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University of Utah employee accused of raping woman on campus
This is an archived article that was published on sltrib.com in 2012, and information in the article may be outdated. It is provided only for personal research purposes and may not be reprinted.

A University of Utah employee broke into a woman's house over the weekend, abducted her and then took her back to the college to rape her, Sandy police said Monday.

Sandy police allege Lonnie Dell Norton, 49, broke into the woman's residence about 2 a.m. Sunday and threatened his victim, with whom he is acquainted, with a gun, duct-taped her mouth and carried her out to his vehicle.

He then drove her to a building on the campus and raped her, police said.

Norton took her back to her Sandy home about 7:15 a.m., where she called 911, police said.

Norton was arrested several hours later.

The Salt Lake Tribune generally does not identify sexual assault victims, and therefore is not providing further detail about Norton's relationship with the woman.

Norton was booked into the Salt Lake County jail on suspicion of aggravated burglary, aggravated assault, aggravated kidnapping, aggravated sexual assault and object rape, all first-degree felonies; forcible sex abuse, a second-degree felony; violating a protective order, a class A misdemeanor; and interruption of a communication device, a class B misdemeanor.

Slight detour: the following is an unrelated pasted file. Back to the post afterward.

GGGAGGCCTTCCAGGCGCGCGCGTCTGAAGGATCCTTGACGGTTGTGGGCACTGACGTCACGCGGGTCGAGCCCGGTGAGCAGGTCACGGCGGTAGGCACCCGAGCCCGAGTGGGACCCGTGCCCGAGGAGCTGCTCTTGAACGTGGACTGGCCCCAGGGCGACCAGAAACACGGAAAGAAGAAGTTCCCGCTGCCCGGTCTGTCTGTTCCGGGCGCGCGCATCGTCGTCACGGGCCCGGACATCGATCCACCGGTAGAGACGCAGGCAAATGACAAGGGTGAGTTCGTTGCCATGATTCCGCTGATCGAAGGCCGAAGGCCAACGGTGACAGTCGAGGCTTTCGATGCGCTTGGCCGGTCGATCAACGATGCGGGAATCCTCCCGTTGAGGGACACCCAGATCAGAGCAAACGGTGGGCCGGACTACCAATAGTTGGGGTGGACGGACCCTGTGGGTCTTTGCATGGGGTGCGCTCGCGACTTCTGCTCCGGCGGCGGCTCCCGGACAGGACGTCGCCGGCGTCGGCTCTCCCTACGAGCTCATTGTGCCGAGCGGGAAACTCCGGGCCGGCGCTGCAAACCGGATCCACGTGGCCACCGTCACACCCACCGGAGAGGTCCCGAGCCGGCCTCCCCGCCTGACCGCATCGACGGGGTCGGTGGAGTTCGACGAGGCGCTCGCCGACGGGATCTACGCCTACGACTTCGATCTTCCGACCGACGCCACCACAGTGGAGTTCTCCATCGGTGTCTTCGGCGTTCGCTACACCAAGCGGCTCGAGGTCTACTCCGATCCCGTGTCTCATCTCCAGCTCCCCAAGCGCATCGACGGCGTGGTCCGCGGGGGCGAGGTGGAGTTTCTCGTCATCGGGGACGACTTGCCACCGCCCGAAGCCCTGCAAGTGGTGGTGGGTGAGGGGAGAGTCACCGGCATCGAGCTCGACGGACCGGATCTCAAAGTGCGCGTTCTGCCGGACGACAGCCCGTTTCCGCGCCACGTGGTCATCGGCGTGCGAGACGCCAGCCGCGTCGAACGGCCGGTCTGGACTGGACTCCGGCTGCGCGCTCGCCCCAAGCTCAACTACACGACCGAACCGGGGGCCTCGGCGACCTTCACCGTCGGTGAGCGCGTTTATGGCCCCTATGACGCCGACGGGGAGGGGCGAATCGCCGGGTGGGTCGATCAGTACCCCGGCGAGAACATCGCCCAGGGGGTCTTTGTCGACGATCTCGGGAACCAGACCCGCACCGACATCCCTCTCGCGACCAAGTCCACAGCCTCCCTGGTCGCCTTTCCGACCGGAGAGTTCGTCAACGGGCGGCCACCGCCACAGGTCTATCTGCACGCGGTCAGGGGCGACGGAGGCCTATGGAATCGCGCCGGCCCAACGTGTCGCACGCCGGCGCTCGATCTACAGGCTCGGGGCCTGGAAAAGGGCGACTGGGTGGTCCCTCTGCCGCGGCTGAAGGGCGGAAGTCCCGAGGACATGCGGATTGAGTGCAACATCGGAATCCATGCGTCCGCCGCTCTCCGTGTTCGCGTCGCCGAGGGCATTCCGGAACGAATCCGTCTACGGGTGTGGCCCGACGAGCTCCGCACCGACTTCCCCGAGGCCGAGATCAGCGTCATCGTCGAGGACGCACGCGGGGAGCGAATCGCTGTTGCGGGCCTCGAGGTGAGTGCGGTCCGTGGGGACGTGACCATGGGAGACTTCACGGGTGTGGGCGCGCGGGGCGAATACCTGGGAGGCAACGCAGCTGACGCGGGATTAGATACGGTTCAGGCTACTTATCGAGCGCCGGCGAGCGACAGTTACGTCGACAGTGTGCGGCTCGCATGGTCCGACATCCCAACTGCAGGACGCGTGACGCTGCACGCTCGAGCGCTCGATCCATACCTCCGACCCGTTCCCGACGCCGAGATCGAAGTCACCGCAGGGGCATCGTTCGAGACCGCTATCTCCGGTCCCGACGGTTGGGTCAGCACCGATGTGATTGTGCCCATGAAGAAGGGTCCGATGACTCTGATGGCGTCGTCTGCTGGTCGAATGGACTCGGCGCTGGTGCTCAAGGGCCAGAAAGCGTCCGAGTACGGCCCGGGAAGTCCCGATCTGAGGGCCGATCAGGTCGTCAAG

Court records show that Norton's victim was granted a protective order against Norton in October.

University of Utah records show that Norton is director of College Computing for the College of Humanities.

In a statement, the University of Utah said it was aware of the allegations against Norton.

"The University of Utah has no tolerance for use of its facilities in violation of University policy or the law," according to the statement. "University employees who commit violent acts on University property are not eligible to remain employed at the University and will be excluded from campus."

The statement added that the university does not comment on individual personnel actions or ongoing investigations.

Holly Mullen, executive director of the Rape Recovery Center, said such incidents show that there is still a lot of work to be done in preventing sexual assaults. She said the victim in this case appears to have taken all the correct steps to stay safe and did everything she could to avoid such an incident.

jstecklein@sltrib.com

Twitter @sltribjanelle

Crime • Victim was granted a restraining order in October.
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